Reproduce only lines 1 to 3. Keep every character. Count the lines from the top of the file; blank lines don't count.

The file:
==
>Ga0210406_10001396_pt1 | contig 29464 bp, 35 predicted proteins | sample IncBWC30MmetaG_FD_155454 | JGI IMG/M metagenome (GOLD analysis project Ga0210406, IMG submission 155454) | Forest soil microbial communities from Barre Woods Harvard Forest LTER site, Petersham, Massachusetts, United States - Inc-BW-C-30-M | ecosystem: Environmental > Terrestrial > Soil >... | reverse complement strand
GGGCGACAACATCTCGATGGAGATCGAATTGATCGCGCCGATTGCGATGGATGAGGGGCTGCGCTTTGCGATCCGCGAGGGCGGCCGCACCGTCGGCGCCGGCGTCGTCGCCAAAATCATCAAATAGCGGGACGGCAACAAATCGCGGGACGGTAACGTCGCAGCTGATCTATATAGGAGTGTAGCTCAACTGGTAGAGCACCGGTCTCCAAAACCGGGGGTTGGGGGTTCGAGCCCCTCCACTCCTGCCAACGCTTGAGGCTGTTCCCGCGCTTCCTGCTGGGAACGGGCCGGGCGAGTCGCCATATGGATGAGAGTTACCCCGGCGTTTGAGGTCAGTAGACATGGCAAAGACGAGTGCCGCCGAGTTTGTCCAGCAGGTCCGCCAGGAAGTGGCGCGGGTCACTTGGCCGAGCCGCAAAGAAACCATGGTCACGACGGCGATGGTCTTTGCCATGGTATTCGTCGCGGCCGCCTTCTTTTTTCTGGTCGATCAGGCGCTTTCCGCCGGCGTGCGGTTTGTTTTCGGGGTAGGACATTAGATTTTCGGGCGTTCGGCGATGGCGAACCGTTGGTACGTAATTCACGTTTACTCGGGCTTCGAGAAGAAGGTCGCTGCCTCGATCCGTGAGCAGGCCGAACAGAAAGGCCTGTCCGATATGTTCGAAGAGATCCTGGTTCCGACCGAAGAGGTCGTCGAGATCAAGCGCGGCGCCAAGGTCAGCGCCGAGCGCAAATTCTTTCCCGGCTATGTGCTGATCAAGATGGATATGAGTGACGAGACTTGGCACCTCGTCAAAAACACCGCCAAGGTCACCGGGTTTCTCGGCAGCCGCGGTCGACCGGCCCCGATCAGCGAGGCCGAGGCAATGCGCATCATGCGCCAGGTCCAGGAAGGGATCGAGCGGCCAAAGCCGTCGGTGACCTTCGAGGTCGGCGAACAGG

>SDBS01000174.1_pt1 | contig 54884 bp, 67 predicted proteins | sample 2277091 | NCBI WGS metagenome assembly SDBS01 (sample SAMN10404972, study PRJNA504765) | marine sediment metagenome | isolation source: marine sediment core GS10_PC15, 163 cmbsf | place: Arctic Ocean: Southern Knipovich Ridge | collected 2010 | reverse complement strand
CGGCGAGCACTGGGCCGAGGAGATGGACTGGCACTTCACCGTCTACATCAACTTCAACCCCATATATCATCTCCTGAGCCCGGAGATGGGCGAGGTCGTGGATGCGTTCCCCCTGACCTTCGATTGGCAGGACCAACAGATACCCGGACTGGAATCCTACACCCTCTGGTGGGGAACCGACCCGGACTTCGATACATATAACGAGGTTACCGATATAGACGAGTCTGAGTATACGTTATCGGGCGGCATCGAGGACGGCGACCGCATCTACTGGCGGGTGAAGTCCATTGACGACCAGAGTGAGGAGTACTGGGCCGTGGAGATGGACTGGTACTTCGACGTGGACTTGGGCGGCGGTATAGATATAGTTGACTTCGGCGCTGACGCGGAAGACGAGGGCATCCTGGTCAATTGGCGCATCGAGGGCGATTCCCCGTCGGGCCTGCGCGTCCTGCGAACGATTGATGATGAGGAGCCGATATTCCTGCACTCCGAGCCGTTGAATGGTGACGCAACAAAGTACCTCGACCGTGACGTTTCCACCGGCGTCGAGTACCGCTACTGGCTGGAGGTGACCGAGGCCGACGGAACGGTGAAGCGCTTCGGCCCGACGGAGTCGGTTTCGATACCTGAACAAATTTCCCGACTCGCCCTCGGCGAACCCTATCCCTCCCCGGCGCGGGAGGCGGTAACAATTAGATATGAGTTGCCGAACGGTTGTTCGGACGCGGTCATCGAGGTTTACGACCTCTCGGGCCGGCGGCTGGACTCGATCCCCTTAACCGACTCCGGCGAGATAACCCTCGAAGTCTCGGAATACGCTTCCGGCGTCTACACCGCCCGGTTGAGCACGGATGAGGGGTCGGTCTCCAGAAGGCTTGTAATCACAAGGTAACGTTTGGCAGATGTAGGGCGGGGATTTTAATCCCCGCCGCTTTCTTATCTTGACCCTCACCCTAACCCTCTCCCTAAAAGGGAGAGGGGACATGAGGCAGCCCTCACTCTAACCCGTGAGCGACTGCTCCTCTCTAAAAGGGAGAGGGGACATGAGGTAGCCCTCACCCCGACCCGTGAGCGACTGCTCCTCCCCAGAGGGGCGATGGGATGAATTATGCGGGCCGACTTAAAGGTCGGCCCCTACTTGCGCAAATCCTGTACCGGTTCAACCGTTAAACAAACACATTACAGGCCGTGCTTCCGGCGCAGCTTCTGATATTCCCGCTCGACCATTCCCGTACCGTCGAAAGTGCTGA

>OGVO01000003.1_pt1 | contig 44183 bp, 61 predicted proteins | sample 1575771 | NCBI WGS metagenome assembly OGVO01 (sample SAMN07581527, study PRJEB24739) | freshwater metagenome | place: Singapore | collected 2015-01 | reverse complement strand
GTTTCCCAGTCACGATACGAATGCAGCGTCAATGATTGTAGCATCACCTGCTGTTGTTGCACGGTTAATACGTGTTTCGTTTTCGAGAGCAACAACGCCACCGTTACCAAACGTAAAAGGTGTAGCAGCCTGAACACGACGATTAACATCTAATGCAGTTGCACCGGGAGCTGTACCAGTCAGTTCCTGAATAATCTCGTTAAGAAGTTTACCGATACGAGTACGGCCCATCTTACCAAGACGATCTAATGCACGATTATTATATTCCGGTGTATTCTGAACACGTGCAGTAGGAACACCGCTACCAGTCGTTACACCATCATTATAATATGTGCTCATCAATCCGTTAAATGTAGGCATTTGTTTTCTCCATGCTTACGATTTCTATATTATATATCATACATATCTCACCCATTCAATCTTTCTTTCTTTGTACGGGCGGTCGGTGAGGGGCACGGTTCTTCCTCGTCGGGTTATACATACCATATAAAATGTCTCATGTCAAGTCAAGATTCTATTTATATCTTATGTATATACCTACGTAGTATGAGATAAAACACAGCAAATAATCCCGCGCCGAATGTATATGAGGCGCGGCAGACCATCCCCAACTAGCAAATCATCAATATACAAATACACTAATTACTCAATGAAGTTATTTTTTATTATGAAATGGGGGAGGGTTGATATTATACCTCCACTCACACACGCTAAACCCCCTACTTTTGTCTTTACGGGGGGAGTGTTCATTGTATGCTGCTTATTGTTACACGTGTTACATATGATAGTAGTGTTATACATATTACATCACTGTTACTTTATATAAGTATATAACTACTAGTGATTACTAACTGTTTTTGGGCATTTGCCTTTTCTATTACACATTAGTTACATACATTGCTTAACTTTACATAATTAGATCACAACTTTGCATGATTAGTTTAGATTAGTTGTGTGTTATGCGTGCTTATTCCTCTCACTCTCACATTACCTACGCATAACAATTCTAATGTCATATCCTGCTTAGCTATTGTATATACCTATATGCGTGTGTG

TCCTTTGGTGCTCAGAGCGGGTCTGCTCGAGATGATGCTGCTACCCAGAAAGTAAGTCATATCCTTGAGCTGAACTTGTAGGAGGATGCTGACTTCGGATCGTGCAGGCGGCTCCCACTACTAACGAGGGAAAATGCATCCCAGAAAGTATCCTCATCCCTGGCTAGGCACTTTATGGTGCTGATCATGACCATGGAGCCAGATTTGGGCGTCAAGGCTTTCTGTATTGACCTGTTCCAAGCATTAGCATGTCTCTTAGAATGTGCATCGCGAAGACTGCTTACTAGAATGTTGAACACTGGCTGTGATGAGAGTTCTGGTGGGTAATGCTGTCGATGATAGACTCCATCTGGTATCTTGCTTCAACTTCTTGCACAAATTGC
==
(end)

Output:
>Ga0210406_10001396_pt1 | contig 29464 bp, 35 predicted proteins | sample IncBWC30MmetaG_FD_155454 | JGI IMG/M metagenome (GOLD analysis project Ga0210406, IMG submission 155454) | Forest soil microbial communities from Barre Woods Harvard Forest LTER site, Petersham, Massachusetts, United States - Inc-BW-C-30-M | ecosystem: Environmental > Terrestrial > Soil >... | reverse complement strand
GGGCGACAACATCTCGATGGAGATCGAATTGATCGCGCCGATTGCGATGGATGAGGGGCTGCGCTTTGCGATCCGCGAGGGCGGCCGCACCGTCGGCGCCGGCGTCGTCGCCAAAATCATCAAATAGCGGGACGGCAACAAATCGCGGGACGGTAACGTCGCAGCTGATCTATATAGGAGTGTAGCTCAACTGGTAGAGCACCGGTCTCCAAAACCGGGGGTTGGGGGTTCGAGCCCCTCCACTCCTGCCAACGCTTGAGGCTGTTCCCGCGCTTCCTGCTGGGAACGGGCCGGGCGAGTCGCCATATGGATGAGAGTTACCCCGGCGTTTGAGGTCAGTAGACATGGCAAAGACGAGTGCCGCCGAGTTTGTCCAGCAGGTCCGCCAGGAAGTGGCGCGGGTCACTTGGCCGAGCCGCAAAGAAACCATGGTCACGACGGCGATGGTCTTTGCCATGGTATTCGTCGCGGCCGCCTTCTTTTTTCTGGTCGATCAGGCGCTTTCCGCCGGCGTGCGGTTTGTTTTCGGGGTAGGACATTAGATTTTCGGGCGTTCGGCGATGGCGAACCGTTGGTACGTAATTCACGTTTACTCGGGCTTCGAGAAGAAGGTCGCTGCCTCGATCCGTGAGCAGGCCGAACAGAAAGGCCTGTCCGATATGTTCGAAGAGATCCTGGTTCCGACCGAAGAGGTCGTCGAGATCAAGCGCGGCGCCAAGGTCAGCGCCGAGCGCAAATTCTTTCCCGGCTATGTGCTGATCAAGATGGATATGAGTGACGAGACTTGGCACCTCGTCAAAAACACCGCCAAGGTCACCGGGTTTCTCGGCAGCCGCGGTCGACCGGCCCCGATCAGCGAGGCCGAGGCAATGCGCATCATGCGCCAGGTCCAGGAAGGGATCGAGCGGCCAAAGCCGTCGGTGACCTTCGAGGTCGGCGAACAGG

>SDBS01000174.1_pt1 | contig 54884 bp, 67 predicted proteins | sample 2277091 | NCBI WGS metagenome assembly SDBS01 (sample SAMN10404972, study PRJNA504765) | marine sediment metagenome | isolation source: marine sediment core GS10_PC15, 163 cmbsf | place: Arctic Ocean: Southern Knipovich Ridge | collected 2010 | reverse complement strand